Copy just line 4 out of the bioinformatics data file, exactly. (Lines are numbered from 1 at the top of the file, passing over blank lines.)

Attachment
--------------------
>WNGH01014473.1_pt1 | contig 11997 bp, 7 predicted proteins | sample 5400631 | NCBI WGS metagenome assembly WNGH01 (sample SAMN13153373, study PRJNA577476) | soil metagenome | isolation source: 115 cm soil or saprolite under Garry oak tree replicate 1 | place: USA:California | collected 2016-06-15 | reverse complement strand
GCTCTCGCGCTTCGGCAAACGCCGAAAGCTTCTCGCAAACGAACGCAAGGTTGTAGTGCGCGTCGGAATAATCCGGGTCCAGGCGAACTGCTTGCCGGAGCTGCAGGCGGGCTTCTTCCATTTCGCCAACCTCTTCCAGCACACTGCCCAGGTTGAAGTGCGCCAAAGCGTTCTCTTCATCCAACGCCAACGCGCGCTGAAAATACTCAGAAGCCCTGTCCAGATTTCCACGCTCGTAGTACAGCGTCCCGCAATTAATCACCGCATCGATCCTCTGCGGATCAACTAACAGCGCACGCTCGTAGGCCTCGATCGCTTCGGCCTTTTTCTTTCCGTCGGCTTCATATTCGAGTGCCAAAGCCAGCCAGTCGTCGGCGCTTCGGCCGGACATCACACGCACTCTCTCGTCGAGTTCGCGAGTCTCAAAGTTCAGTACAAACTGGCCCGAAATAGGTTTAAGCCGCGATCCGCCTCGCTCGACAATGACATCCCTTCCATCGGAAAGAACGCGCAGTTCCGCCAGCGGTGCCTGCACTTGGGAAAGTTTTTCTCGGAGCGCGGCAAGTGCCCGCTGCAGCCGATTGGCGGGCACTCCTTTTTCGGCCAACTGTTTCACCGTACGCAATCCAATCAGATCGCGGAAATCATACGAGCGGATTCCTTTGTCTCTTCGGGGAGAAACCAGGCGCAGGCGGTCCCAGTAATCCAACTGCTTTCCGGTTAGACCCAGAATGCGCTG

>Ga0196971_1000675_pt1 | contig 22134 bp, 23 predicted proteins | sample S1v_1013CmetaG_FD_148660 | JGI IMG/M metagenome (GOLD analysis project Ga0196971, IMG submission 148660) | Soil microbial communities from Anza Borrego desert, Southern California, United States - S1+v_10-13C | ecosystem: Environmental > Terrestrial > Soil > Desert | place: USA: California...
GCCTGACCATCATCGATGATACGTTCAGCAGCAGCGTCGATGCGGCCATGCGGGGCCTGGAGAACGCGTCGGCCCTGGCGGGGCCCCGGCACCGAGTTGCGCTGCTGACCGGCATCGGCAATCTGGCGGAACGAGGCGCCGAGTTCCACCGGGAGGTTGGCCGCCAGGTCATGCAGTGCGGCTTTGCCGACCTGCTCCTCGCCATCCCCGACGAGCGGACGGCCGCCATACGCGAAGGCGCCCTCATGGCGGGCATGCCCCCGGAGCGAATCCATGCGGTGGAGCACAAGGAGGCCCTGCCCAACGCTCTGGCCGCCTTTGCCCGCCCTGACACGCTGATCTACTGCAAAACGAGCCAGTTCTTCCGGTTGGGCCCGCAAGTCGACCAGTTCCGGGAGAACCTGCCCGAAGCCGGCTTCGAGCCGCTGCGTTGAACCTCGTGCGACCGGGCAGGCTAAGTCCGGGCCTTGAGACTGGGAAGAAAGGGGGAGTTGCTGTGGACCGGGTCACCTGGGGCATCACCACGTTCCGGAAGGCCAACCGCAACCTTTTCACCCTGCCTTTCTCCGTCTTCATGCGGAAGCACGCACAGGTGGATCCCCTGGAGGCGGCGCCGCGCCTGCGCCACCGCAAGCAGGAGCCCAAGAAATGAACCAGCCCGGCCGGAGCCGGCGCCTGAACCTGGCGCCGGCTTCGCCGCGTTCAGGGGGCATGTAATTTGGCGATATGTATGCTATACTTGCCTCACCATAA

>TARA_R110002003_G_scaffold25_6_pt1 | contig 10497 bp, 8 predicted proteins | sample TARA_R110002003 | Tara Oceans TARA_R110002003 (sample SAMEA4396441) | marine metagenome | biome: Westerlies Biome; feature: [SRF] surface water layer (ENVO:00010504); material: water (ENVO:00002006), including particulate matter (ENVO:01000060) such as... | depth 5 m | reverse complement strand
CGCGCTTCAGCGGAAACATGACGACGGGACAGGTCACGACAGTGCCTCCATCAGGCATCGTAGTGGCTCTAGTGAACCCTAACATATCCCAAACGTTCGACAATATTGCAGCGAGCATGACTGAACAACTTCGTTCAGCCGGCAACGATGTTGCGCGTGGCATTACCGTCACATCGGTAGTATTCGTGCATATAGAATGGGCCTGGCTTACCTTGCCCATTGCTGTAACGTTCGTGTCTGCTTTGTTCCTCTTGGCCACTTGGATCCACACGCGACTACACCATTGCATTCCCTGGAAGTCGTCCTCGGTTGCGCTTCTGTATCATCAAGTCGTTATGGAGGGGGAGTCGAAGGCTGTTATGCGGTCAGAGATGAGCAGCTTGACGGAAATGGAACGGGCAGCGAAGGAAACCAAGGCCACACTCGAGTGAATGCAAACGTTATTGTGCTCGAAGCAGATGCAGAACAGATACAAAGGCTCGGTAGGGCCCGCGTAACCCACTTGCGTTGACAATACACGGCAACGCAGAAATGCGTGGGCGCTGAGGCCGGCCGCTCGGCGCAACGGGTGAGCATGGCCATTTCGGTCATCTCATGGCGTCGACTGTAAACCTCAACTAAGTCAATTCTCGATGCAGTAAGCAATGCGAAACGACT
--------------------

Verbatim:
GCCTGACCATCATCGATGATACGTTCAGCAGCAGCGTCGATGCGGCCATGCGGGGCCTGGAGAACGCGTCGGCCCTGGCGGGGCCCCGGCACCGAGTTGCGCTGCTGACCGGCATCGGCAATCTGGCGGAACGAGGCGCCGAGTTCCACCGGGAGGTTGGCCGCCAGGTCATGCAGTGCGGCTTTGCCGACCTGCTCCTCGCCATCCCCGACGAGCGGACGGCCGCCATACGCGAAGGCGCCCTCATGGCGGGCATGCCCCCGGAGCGAATCCATGCGGTGGAGCACAAGGAGGCCCTGCCCAACGCTCTGGCCGCCTTTGCCCGCCCTGACACGCTGATCTACTGCAAAACGAGCCAGTTCTTCCGGTTGGGCCCGCAAGTCGACCAGTTCCGGGAGAACCTGCCCGAAGCCGGCTTCGAGCCGCTGCGTTGAACCTCGTGCGACCGGGCAGGCTAAGTCCGGGCCTTGAGACTGGGAAGAAAGGGGGAGTTGCTGTGGACCGGGTCACCTGGGGCATCACCACGTTCCGGAAGGCCAACCGCAACCTTTTCACCCTGCCTTTCTCCGTCTTCATGCGGAAGCACGCACAGGTGGATCCCCTGGAGGCGGCGCCGCGCCTGCGCCACCGCAAGCAGGAGCCCAAGAAATGAACCAGCCCGGCCGGAGCCGGCGCCTGAACCTGGCGCCGGCTTCGCCGCGTTCAGGGGGCATGTAATTTGGCGATATGTATGCTATACTTGCCTCACCATAA